You know, the stuff in Wolverine’s bones.

Since adamantium is the one material these Mandate-zombies can’t deal with, it’s also ideal to piece their glowy red cores and kill them. Even better, only the first Mandate is capable of reproducing, so if you find it, and pierce ITS glowy red core, you’re halfway to genociding their entire, admittedly aggressive, species.

And of course, if there’s one thing Wolverine excels at, it’s stabbing things with those claws, so picking him out of the past makes a certain amount of sense.

Only.. it doesn’t make a lot of sense. If you have someone capable of moving people back and forth in time, why not try preventing The Mandate entirely? If you can’t do that (paradoxes), why not just evacuate into the past? Go far enough back and your ragtag band of survivors can have something resembling a life. For that matter, why not assemble an army? Or just get more adamantium for your weapons if you can?

Nobody explains exactly why their one and only attempt is to get Wolverine. It’s a Wolverine comic; I guess everyone just assumes he’s required.

From a ZRC perspective, The Mandate are an interesting take on ‘Zombies’. They eat flesh, shamble around aggressively, can’t or don’t speak, and are made from the recently dead. They also are capable of spreading like diseases into still-living hosts.

On the other hand, they’re not exclusively made from people per se; they’re organic matter mixed with machines, sort of nano-tech cyborgs. The comic never explicitly says they have to use humans at all, for food or bodies. They seem to like doing it though. The Mandate’s psychology is never expressly dealt with; we never hear anything from their perspective. They seem to be rigidly organized, like an anthill or a hive mind, but this is never stated outright.

The concept of a Zombie hive mind is interesting, and has me wondering about the Borg from Star Trek. Are they a distant cousin to the Zom-concept? Their entire society is designed around spreading into and co-opting the living intelligent species; they radically transform and assimilate their captives, violently and without consent, into new Borg entities. Free will is lost, for the most part. Are the Borg ‘alive’ in the typical sense, being half machine? What does it mean to be ‘alive’ or ‘undead’ when we’re talking about flesh mixed with mechanical life-support systems?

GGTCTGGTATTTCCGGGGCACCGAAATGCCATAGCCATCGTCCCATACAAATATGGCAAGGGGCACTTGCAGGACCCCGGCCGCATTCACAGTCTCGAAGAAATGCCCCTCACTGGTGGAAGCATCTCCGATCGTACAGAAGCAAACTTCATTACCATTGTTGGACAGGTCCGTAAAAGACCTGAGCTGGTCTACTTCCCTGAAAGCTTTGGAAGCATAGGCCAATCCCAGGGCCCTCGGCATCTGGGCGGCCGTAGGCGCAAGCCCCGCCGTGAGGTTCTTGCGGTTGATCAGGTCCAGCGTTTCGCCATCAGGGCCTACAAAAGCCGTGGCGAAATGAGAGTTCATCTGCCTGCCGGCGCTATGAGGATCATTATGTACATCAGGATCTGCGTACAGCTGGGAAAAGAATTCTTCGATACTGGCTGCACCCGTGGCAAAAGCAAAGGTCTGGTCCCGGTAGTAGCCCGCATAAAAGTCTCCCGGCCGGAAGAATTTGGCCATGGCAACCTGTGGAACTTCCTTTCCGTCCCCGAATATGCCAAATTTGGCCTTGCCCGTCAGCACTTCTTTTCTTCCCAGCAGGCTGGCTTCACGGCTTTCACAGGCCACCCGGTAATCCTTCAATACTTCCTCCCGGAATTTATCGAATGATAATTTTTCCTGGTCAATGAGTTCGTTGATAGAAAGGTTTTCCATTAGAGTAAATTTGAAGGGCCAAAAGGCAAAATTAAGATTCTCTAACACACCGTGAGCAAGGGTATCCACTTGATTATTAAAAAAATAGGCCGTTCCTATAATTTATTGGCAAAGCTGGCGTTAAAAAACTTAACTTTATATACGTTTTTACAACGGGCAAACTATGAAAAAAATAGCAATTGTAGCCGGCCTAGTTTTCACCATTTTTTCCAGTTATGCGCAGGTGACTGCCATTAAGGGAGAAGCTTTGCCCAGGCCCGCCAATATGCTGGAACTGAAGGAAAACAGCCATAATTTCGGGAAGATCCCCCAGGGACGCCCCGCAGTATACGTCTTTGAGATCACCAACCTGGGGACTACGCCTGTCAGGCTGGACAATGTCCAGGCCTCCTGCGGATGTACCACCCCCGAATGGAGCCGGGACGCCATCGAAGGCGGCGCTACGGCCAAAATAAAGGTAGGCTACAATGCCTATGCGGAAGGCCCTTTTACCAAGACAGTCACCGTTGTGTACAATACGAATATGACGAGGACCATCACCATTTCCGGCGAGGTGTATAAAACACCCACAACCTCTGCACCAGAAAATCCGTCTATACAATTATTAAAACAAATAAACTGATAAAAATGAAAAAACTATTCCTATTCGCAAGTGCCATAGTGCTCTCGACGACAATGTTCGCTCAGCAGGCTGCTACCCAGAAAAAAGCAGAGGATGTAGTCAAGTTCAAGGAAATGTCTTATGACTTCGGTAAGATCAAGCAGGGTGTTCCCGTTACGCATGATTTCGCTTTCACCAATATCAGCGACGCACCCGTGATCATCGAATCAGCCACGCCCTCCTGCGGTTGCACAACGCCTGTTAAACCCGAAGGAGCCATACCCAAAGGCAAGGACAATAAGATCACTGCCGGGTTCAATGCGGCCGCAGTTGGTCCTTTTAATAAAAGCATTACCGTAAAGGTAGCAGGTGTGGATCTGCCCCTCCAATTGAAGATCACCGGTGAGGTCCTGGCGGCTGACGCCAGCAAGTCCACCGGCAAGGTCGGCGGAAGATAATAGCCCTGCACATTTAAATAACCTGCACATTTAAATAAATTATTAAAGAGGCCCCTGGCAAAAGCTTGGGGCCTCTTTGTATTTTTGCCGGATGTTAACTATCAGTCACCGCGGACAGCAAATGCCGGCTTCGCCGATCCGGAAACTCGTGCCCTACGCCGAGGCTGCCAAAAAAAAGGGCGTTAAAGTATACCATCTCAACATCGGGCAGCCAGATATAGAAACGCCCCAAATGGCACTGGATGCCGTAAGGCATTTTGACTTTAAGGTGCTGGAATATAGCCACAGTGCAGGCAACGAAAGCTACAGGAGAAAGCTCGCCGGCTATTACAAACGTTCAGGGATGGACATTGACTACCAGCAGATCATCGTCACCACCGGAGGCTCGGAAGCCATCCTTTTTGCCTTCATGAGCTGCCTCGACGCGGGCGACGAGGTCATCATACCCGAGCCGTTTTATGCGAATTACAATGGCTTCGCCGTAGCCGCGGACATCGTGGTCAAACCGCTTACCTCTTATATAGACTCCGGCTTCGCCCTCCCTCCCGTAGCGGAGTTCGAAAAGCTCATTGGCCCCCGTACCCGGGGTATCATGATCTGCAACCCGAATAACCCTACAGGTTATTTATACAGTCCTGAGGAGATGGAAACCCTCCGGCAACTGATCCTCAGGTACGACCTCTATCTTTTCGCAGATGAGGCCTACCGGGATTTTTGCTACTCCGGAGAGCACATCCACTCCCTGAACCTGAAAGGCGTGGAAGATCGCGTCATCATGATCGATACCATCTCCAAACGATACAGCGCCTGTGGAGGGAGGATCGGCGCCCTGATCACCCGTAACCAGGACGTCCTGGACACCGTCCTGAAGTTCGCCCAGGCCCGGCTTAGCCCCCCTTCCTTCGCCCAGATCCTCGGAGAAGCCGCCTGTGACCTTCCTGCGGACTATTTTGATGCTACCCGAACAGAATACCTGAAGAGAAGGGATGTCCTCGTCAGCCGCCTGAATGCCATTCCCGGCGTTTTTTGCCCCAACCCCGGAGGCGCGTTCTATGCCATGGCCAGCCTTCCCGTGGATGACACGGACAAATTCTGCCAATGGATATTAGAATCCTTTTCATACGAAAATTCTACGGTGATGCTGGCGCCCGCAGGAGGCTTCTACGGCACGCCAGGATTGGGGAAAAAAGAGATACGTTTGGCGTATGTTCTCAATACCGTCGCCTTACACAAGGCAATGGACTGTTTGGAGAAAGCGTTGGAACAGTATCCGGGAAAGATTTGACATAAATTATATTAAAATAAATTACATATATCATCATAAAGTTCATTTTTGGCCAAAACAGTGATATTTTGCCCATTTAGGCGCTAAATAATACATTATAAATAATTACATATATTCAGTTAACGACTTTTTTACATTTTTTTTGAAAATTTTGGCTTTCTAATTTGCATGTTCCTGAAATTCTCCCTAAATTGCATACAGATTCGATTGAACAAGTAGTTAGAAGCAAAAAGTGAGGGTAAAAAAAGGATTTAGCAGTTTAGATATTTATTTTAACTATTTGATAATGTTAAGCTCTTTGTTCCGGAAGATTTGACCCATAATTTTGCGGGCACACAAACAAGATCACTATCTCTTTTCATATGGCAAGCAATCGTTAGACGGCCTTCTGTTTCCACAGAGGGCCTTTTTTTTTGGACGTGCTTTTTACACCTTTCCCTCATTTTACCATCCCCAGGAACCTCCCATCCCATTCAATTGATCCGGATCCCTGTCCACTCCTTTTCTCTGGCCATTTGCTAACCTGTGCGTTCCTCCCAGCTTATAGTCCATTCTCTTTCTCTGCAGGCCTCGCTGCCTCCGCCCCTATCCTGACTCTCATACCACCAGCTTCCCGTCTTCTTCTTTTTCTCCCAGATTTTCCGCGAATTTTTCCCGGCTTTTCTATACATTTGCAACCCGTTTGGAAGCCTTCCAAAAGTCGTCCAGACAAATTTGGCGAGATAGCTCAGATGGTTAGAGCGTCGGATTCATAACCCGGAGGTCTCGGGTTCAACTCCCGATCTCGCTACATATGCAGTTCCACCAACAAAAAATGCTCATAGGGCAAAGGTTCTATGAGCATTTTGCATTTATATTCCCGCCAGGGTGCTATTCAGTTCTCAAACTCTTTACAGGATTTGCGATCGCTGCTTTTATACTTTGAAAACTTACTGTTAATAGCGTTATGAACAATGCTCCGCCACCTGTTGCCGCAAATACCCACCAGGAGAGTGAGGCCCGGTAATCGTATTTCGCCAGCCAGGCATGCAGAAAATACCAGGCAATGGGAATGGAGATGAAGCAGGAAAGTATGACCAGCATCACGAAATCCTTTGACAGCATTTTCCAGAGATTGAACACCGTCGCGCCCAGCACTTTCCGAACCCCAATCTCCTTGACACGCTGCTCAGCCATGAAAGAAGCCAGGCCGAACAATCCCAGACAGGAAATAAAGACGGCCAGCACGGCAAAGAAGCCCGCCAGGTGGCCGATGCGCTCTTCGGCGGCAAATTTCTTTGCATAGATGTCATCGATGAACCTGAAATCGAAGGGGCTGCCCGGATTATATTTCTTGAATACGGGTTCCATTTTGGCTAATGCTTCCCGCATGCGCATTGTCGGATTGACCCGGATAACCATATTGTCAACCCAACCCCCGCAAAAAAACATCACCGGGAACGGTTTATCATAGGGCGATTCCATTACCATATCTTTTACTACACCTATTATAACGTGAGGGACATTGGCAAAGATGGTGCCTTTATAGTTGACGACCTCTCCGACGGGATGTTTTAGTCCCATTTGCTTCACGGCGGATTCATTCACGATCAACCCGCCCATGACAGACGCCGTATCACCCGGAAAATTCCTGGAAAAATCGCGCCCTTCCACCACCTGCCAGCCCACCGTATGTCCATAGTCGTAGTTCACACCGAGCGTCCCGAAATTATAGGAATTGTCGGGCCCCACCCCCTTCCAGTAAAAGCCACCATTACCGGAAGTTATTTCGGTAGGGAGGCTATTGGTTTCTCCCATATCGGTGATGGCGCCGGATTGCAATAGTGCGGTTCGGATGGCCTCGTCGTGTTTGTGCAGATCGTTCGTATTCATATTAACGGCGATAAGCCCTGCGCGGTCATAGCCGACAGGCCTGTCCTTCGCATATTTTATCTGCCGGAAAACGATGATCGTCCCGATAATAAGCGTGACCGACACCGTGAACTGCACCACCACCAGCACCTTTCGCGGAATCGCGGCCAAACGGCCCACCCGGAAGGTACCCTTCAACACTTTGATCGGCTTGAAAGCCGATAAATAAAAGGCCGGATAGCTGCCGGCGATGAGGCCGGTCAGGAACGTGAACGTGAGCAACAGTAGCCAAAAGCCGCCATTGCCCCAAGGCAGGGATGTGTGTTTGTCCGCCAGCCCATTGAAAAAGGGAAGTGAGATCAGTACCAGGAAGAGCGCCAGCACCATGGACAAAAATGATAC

So The Mandate are quasi-Zombile according to the American tradition. Nihei helps out with the art by drawing them from the neck-up very Romero-like. Grey pallid skin, white clouded eyes, with a definite decomposed look overall.

After giving it a bit of thought, the ZRC has decided to advocate on behalf of techno-organic quasi-Zombies like The Mandate as well as our more traditional clients. We feel that, as the definition of Zombie spreads and blurs over time, we have to be flexible and move with it. Not truly Undead, like Danny Boyle’s victims? Not a problem. We’re here for you. Magical or mystically inclined, ala the Italian Zombie tradition? We’ll work on your behalf. Technologically derived post-apocalypse survivors?

We’re your advocates too. We want to hear your side of the story. Naturally, this means we have to oppose one-sided works that openly push the Zombie Genocide route, like Mr. Nihei’s Skikt!. Why must violence always be the first and only response for anti-Zombie types in the media? Is a little diplomacy so much to ask for?

Once again we pile scorn and shame on Marvel for perpetuating old Zombie stereotypes while pushing them into edgy new territory artistically. For shame, Marvel.

For shame.

About The Author

The role of 'Administrator' will be played tonight by John Sears, currently serving as President of The Zombie Rights Campaign.